Still smarting over the Trump administration's decision to cut Affordable Care Act outreach funding, Democrats wasted little time addressing the issue Wednesday during the first of four hearings on stabilizing the ACA exchanges.
Last week, the Centers for Medicare & Medicaid Services announced that it would slash open enrollment advertising by 90% and reduce funding for the Navigator program by nearly 40%, arguing that money spent on those activities has been ineffective.
Sen. Elizabeth Warren, D-Mass., was perhaps the most colorful in her criticism of the move, saying the president is “actively working to sabotage” the healthcare system. “It’s petty and it’s going to hurt millions of people,” she said.
For his part, Oklahoma Insurance Commissioner John Doak expressed doubt that the federal government’s help is really needed to help consumers understand their insurance options and enroll in the right plan. In his state, he said, insurance brokers and consultants do an adequate job of conducting outreach.
But Alaska Insurance Director Lori Wing-Heier pointed out that infrastructure doesn’t exist in rural states like Alaska, arguing that the federal government’s ACA outreach activities are critical to maximizing individual market participation. That’s especially true because ACA Navigators have the resources to communicate with the state’s population in their various native languages, she noted.
With the funding cut, “we are very concerned it will have a major impact on enrollment,” she said, adding, “this will be devastating to our population.”
Teresa Miller, Pennsylvania's acting health and human services secretary, concurred, saying she’s “very concerned” about the decrease in funding for ACA advertising and the Navigator program.
Commissioners take stances on individual mandate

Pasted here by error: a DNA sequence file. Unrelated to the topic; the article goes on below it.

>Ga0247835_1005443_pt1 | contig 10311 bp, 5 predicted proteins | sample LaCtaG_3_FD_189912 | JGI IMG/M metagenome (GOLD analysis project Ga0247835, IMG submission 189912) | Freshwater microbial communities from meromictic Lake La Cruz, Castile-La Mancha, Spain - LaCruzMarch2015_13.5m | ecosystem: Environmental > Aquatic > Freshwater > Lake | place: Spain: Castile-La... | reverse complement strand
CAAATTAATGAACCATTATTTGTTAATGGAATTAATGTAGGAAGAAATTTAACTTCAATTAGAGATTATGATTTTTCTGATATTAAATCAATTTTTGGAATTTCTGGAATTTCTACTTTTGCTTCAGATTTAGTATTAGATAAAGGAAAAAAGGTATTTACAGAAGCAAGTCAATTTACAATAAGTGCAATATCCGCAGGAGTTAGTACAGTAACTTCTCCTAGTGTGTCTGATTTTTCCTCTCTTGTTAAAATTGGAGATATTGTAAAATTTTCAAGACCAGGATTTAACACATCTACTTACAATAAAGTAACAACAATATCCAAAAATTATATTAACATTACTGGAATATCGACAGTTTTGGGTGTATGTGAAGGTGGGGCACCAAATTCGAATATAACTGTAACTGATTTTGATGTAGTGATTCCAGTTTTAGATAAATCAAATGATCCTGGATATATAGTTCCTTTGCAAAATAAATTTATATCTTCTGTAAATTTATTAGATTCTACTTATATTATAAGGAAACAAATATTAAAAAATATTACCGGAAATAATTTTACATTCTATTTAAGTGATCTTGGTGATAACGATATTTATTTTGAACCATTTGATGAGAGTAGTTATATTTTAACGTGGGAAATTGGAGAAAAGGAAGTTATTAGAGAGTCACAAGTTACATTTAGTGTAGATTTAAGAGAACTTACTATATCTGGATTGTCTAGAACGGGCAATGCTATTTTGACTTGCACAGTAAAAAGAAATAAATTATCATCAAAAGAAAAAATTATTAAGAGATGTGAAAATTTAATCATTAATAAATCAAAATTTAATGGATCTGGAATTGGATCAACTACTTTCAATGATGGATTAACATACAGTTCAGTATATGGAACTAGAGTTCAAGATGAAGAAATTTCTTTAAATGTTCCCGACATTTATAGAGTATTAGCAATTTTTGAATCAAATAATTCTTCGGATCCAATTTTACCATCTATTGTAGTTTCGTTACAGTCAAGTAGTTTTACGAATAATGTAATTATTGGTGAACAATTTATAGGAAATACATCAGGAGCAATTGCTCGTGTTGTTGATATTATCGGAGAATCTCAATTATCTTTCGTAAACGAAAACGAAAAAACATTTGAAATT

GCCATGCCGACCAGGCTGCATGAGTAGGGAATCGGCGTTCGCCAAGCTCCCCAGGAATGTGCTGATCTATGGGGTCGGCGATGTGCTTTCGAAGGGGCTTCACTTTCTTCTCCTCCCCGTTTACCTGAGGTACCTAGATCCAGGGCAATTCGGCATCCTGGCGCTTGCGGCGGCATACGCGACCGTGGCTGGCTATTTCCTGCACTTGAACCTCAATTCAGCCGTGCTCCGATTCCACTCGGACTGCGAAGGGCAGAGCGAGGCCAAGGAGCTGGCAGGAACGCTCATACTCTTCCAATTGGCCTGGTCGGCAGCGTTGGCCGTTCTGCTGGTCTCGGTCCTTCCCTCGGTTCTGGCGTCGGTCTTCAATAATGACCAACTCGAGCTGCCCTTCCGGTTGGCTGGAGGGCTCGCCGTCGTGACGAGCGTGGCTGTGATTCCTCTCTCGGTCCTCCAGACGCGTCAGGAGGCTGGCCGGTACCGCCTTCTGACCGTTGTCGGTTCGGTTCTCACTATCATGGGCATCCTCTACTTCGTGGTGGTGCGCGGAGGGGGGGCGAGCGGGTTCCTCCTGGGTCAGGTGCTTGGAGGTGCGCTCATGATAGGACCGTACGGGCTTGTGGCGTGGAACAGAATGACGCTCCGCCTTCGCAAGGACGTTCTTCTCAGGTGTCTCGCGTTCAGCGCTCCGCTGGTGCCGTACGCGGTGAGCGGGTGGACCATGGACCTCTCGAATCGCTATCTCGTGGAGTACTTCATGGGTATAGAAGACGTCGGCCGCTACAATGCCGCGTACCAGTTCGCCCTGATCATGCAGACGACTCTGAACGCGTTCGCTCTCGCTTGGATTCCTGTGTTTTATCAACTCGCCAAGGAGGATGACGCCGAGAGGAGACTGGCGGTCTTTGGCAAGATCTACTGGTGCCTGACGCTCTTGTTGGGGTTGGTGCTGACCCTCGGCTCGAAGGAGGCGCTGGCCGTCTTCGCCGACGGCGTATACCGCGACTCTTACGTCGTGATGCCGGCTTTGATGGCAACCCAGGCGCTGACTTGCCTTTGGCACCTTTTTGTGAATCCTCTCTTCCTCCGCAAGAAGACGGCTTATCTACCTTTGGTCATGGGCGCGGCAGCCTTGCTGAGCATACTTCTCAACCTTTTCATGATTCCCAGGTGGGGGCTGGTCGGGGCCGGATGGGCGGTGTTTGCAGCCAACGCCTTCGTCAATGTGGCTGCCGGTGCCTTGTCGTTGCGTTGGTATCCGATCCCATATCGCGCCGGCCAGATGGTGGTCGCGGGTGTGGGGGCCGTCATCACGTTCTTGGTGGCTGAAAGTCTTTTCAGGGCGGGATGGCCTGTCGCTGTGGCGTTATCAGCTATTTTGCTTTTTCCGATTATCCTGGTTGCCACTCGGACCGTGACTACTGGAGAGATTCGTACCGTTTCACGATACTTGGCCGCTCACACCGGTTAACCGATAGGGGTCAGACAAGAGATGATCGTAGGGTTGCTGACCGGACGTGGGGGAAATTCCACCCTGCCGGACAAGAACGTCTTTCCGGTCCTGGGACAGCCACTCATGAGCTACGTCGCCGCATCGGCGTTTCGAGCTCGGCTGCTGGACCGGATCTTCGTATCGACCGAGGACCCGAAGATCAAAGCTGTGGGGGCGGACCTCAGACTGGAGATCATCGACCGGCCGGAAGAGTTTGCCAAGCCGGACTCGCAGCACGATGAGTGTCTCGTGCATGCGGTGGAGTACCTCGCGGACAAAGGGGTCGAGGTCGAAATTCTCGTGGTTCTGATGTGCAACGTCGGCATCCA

Miller said she has also heard concern from insurers in Pennsylvania about whether the Trump administration will continue to enforce the law’s individual mandate, which assesses a tax penalty on those without insurance.
“I think we’re going to see that uncertainty built into our rates going forward,” she said.
But Sen. Bill Cassidy, M.D., R-La., argued that a state's engagement in implementing the law—not the individual mandate—makes the biggest difference when it comes to encouraging young, healthy individuals to enroll in coverage. (He also made a plug for the ACA replacement plan he's working on that would hand states more power over the individual markets.)
Tennessee Insurance Commissioner Julie McPeak agreed with Collins' point on the individual mandate, saying it has not been enough to compel lower-risk consumers in Tennessee to enter the individual market. She said she prefers the idea of a waiting period for those who have a gap in coverage as a means to compel people to stay insured.
For Doak’s part, he argued that offering more flexibility in benefit design—including allowing more low-cost catastrophic plans—would do a better job of encouraging young, healthy consumers to buy plans.